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Because Bare is a musical, the intimacy blocking looked a lot like choreography: this touch needs to happen by this lyric; the musical interlude is being used for this extended kiss…etc. However, the techniques we used to establish this choreography were new to me. For example, we choreographed each kiss using technical markers and measurements. Instead of the “just go for it” method I’d encountered in the past, we discussed when and where different body parts would come into contact, the duration, and used a 1-10 scale to describe intensity. Perhaps most significantly, we incorporated the actors’ own boundaries and journeys with their characters. At the start of the day’s work, actors were asked to share if they had any boundaries on where they were okay to be touched, which were allowed to change day to day without judgment or explanation. We also involved them in the specific details of intimate moments. This meant that I came in with an idea of what the movement would look like, but my actual job was to facilitate conversation between the actors and director (Clark). This is where the 5 C’s came in, and discussion ranged from analysis of the script and character arcs to reminders for all parties to continually ask permission as they explored and developed the physical relationships. 

 

The result was a medley of my vision and the creativity of my peers, which I believe was fostered by the environment I worked to create. I was thrilled with how my work manifested on stage: in the aesthetic of the choreography, but also in tracking the evolving relationships based on conversations we’d had in rehearsal, and in the knowledge that the intimacy reflected a collaboration in which I tried my best to encourage artistic exploration and an awareness of personal boundaries. 

I’m also very grateful for what the role of intimacy director required of me. This is a new field and I was working with peers, so I had to establish a sense of credibility and confidence in helping the cast to understand my role and the philosophy I introduced. I also had to confront the fact that talking about intimacy can be uncomfortable and intimidating for people, myself included. To relieve some of this tension, actors and directors often joke around and laugh off these moments, but I’ve learned that it’s important to recognize the seriousness of the work. It seems so obvious now, but a huge takeaway for me was the idea that you can’t fake a kiss or a touch onstage: unlike a staged punch, a staged kiss involves one actor’s lips actually meeting their partner’s, and therefore the expectation that actors engage their bodies in intimate scenes shouldn’t be taken lightly.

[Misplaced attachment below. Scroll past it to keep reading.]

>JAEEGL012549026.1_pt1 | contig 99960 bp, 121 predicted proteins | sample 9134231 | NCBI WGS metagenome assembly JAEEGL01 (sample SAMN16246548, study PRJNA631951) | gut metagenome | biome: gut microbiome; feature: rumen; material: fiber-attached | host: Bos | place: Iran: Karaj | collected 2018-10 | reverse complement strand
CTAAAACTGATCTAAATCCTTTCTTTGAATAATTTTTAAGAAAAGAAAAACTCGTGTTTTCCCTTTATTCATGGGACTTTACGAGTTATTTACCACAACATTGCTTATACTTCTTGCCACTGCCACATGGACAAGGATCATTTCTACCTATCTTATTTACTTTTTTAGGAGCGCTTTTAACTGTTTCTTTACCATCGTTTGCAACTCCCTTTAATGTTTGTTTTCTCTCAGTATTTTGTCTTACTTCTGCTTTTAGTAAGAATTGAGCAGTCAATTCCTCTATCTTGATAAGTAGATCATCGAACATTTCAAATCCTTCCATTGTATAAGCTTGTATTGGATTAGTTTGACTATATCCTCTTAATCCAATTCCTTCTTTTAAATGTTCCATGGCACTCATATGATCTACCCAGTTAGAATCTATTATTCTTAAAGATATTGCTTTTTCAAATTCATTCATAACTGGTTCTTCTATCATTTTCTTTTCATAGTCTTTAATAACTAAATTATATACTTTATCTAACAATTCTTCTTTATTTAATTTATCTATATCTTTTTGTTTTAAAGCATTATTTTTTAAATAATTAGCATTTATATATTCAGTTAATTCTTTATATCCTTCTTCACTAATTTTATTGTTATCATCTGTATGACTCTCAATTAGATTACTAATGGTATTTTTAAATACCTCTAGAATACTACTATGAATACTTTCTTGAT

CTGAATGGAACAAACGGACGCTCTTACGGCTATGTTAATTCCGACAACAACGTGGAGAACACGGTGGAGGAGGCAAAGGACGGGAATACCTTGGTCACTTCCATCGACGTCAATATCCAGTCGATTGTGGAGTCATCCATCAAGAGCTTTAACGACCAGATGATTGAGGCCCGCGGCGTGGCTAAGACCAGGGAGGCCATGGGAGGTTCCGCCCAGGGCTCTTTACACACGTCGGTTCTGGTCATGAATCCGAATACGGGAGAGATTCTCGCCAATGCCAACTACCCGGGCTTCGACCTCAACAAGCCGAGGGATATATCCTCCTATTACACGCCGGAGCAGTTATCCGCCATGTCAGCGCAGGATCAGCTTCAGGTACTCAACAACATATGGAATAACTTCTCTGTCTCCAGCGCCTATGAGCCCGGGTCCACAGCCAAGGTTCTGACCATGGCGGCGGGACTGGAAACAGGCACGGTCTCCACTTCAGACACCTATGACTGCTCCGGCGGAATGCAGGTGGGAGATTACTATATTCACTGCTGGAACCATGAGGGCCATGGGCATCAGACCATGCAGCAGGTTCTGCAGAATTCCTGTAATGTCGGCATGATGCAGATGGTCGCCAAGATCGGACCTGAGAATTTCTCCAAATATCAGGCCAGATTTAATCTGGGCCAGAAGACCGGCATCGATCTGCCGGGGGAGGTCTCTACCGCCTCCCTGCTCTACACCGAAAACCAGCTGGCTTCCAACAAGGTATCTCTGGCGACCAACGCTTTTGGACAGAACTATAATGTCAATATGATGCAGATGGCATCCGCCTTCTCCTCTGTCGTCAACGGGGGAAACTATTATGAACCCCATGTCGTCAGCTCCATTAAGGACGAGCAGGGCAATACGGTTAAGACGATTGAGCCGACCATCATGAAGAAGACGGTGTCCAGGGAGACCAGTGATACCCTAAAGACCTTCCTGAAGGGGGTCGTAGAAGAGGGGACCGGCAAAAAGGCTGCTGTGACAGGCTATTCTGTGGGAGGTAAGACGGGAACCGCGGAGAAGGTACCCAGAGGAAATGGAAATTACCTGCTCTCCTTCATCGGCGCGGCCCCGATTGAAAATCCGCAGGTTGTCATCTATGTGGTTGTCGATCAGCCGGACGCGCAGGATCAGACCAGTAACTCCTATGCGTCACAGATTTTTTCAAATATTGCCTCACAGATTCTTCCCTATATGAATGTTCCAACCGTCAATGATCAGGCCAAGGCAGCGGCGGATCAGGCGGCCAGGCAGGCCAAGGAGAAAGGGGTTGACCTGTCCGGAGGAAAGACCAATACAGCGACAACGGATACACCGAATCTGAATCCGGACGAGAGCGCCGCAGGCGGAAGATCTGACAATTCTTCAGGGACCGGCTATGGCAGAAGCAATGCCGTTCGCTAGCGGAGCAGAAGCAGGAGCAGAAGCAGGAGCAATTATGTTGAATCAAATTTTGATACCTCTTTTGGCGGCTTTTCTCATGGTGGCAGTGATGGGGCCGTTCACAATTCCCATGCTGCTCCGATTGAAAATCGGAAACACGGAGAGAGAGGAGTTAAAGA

Beyond my role as intimacy director, this experience was hugely impactful in shaping my understanding of intimacy work. I can proceed in my career as an actor knowing that it is not only acceptable but imperative to state my boundaries and discuss the specifics of each moment. Being a flexible, generous scene partner does not mean you need to be okay with “surprises” or “new choices”, and in fact, agreeing on specific physicality can allow actors the freedom to explore by alleviating pressure and guesswork. 

I keep returning to what I learned about intimacy and control: in life, one partner is always in control of intimacy at any given moment. Instead of asking an actor to submit to that control, we can use to principles of intimacy direction to shift that locus of control onto an external source. Through conversation and agreement, that one outside person establishes the blocking, which allows everyone to have agency, regardless of the portrayed power dynamic. Something as simple as conversation can create radical change in our industry, and I feel a new sense of empowerment and responsibility to make that happen.